Wednesday, 28 October 2015

Midweek Memories 2

Once again I'm using Oddball Wednesday to trawl my own personal memories to bring you some of the quirkier vehicles I have driven over the years. I was lucky enough to grow up and drive in Mid Kent, Maidstone in particular. I doubt there can have been a more varied, and in some cases bizarre fleet of buses such as Maidstone Borough Council had in the 80's and 90's. Boro'line, as the name became, is known in our region for loaning Ipswich Atlanteans for LRT work, but at Maidstone there was a veritable cornucopia of vehicles. Among the strangest was this...

Boro'line 207 D207 MKK in Ashford 1987       pic by Ian Fuller
Isn't that something! When I first saw this odd looking bus I assumed it had come from the continent and been converted to right hand drive or something but not so. I will use Ian Fuller's excellent description of her. My claim to fame is that the very first decker I drove in service was one of the 92 seaters, at the time the biggest in the country.

The bus is an East Lancs-bodied Scania K92, the only one of its type in the Boro'line fleet, and boy is it ugly. I've always been a bit ambivalent towards East Lancs bodies - occasionally they've produced something really original and striking (the 1960s/1970s standard body design on Atlanteans, such as for Bolton and Southampton, springs most readily to mind), but most products from Blackburn seemed to have been thrown together from whatever was in the parts bin and were... er... aesthetically challenged. Maidstone 207 is definitely a case in point. Was the body intentionally designed like this, or merely assembled?
 Three Scanias were bought new by Maidstone. The other two were giant double-deckers on the same K92 chassis, and were no better looking. They were, when built, the most capacious double-deckers in Britain with 92 seats, but looked like glorified pantechnicons. When Boro'line collapsed, and Maidstone & District acquired the remaining vehicles and the depot, this was the last bus to be sold, perhaps due to its dowdy appearance. Seamarks of Luton eventually took it away. Perhaps they got a bargain.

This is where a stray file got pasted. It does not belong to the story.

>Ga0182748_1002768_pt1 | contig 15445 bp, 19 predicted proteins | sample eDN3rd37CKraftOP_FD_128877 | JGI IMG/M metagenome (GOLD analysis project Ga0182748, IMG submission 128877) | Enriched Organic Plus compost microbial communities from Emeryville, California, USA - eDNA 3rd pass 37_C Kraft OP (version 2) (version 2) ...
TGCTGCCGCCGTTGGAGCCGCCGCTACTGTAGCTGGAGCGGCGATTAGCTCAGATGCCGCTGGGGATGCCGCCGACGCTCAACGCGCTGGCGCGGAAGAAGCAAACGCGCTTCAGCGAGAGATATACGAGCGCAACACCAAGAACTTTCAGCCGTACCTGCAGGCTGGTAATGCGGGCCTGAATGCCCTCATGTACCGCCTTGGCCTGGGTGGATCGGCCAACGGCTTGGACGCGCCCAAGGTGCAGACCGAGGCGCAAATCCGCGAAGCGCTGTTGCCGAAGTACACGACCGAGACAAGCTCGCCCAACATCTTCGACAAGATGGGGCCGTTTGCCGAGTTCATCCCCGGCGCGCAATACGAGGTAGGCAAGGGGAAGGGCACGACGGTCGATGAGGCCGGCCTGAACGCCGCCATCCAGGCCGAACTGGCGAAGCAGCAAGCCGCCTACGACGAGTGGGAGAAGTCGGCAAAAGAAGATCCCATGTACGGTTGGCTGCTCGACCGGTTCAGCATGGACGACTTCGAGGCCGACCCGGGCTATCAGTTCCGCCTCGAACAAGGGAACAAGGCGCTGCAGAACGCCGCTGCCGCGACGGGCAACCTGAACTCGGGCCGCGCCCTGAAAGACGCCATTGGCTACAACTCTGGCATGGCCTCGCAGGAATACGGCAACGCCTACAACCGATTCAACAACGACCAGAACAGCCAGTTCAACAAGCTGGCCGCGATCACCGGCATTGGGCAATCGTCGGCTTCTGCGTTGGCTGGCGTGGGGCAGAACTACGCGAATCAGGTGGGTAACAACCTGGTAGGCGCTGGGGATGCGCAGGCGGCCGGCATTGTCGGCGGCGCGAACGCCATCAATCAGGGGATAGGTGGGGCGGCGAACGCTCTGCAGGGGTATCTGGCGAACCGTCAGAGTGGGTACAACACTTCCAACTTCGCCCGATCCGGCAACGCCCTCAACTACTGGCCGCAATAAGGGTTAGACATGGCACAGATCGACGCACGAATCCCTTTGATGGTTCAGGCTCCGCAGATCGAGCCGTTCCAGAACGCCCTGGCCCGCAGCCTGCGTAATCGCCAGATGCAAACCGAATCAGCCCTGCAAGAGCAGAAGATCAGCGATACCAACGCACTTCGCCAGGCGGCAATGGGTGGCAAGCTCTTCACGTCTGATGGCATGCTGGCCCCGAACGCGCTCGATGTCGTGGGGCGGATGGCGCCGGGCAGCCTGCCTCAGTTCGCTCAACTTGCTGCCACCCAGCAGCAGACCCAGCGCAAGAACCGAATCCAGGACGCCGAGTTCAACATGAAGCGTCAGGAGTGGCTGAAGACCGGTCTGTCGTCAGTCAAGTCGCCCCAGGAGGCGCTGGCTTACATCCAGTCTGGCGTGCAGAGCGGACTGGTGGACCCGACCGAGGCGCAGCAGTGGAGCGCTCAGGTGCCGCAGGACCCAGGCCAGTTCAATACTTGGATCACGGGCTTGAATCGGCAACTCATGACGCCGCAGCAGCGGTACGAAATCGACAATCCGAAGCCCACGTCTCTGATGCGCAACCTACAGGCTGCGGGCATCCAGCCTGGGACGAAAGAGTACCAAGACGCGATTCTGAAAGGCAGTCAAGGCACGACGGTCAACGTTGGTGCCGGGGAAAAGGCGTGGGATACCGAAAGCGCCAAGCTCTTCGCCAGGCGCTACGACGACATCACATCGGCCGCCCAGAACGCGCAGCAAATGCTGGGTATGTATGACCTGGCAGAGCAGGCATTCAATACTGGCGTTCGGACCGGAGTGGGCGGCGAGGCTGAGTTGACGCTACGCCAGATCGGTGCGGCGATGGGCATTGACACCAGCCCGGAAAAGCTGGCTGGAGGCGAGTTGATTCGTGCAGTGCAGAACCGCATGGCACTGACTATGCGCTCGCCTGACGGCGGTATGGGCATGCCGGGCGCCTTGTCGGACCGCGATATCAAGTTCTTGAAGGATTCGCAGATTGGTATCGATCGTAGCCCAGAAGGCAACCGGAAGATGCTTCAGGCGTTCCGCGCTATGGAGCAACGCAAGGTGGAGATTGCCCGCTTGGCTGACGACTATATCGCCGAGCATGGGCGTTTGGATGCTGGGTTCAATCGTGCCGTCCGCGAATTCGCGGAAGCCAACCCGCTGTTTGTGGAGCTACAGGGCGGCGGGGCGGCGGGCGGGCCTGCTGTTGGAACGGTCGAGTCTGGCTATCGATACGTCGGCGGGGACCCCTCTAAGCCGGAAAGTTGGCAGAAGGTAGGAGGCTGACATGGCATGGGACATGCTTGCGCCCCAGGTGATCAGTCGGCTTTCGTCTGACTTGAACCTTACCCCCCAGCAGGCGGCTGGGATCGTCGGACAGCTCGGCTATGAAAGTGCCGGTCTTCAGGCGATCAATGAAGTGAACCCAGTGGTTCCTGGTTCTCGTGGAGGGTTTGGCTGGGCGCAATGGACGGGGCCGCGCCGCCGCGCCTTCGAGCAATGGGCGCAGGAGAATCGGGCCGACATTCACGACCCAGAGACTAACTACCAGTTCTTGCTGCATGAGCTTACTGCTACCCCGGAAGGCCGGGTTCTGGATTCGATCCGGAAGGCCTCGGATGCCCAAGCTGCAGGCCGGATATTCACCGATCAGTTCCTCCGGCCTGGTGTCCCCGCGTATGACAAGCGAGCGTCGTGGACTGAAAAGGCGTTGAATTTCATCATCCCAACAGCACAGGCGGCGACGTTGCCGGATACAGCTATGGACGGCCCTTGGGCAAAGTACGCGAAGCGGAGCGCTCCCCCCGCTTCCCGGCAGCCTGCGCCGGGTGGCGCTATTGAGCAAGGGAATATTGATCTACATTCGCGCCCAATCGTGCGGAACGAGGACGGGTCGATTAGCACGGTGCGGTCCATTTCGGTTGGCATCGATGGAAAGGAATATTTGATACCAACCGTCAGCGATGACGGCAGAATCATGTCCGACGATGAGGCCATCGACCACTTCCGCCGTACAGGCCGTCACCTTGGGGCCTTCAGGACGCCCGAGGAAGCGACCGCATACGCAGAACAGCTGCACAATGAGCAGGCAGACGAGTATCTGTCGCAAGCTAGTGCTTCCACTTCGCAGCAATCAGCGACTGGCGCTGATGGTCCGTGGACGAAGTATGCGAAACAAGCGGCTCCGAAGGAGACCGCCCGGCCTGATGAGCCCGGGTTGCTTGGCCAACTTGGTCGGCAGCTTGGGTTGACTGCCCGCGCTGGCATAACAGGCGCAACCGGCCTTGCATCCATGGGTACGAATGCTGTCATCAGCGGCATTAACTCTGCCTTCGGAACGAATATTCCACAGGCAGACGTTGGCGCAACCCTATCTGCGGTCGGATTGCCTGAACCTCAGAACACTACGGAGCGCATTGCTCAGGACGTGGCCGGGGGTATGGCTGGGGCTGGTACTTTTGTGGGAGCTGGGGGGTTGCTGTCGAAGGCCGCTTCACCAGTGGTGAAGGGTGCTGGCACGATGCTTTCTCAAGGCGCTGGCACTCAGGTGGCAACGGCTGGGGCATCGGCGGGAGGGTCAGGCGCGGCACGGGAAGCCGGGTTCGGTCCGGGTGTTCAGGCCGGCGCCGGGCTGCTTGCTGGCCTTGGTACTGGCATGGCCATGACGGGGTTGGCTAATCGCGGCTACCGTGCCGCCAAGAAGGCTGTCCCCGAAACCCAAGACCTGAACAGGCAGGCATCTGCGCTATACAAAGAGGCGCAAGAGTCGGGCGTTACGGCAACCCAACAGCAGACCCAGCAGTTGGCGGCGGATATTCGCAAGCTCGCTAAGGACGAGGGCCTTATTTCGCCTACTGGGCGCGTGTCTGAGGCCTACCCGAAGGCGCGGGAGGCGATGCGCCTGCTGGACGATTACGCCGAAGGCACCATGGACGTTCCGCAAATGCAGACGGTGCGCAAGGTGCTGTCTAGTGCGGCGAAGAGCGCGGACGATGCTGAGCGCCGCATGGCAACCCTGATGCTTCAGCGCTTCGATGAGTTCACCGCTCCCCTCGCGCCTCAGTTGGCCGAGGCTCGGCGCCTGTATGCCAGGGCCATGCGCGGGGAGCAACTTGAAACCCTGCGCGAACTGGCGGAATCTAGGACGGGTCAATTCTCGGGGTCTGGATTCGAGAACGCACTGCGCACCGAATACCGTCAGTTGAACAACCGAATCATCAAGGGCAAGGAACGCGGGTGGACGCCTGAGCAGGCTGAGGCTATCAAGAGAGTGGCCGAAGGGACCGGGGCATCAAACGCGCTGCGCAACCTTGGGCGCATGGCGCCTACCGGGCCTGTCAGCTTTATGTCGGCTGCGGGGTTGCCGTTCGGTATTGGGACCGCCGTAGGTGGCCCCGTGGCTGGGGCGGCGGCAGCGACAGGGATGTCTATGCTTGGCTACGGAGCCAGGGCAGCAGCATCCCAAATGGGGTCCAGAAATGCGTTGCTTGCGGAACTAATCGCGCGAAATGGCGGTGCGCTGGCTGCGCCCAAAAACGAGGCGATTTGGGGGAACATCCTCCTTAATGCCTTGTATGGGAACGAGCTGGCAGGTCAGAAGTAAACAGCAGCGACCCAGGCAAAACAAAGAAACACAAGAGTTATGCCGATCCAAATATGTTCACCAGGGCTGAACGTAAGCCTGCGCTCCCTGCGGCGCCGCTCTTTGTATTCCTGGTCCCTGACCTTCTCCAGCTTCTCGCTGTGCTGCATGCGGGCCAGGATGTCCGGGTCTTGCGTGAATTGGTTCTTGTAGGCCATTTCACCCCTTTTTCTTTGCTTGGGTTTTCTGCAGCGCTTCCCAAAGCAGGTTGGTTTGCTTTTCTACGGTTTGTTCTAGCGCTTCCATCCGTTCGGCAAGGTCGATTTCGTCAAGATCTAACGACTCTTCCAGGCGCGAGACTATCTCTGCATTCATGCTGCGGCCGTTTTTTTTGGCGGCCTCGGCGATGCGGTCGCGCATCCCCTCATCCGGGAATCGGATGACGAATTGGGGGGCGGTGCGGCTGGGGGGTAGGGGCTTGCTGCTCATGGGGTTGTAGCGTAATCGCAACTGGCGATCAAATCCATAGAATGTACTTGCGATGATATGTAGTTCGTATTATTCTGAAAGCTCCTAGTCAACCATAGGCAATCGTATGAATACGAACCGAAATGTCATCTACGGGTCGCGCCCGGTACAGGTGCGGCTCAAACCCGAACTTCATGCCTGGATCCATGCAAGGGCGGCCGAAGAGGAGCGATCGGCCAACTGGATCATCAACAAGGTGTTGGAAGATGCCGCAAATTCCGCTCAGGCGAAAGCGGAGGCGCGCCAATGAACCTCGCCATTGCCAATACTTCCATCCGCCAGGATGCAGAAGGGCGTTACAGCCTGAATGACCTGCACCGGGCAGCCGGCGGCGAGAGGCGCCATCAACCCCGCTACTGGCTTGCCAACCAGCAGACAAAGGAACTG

What Ian doesn't mention is the gearbox. I have tried unsuccessfully to find out the name of it, but it was a 10 speed manual box with a splitter on a stick, meaning no actual gearstick. Everything was done on a LCD display - a number flashed saying which gear you were going into, you dipped the clutch, waited for two beeps, lifted the clutch and carried on - much quicker than it sounds. I adored 207, and it must be said that after due consideration if I could go back in time and drive any bus from my past again I'd choose this one. Looks can be decieving and this was an absolute gem. Sadly it seems 207 is no more - a quick search shows she is not taxed or insured, so unless she is in storage somewhere this quirky yet brilliant bus is now a fridge or something!

Now with Seamarks of Luton seen in Harpenden 1993.     pic by John Law

On the preservation front I can reveal a momentous event is happening in the coming days. Keep an eye on East Norfolk Bus Blog for first news.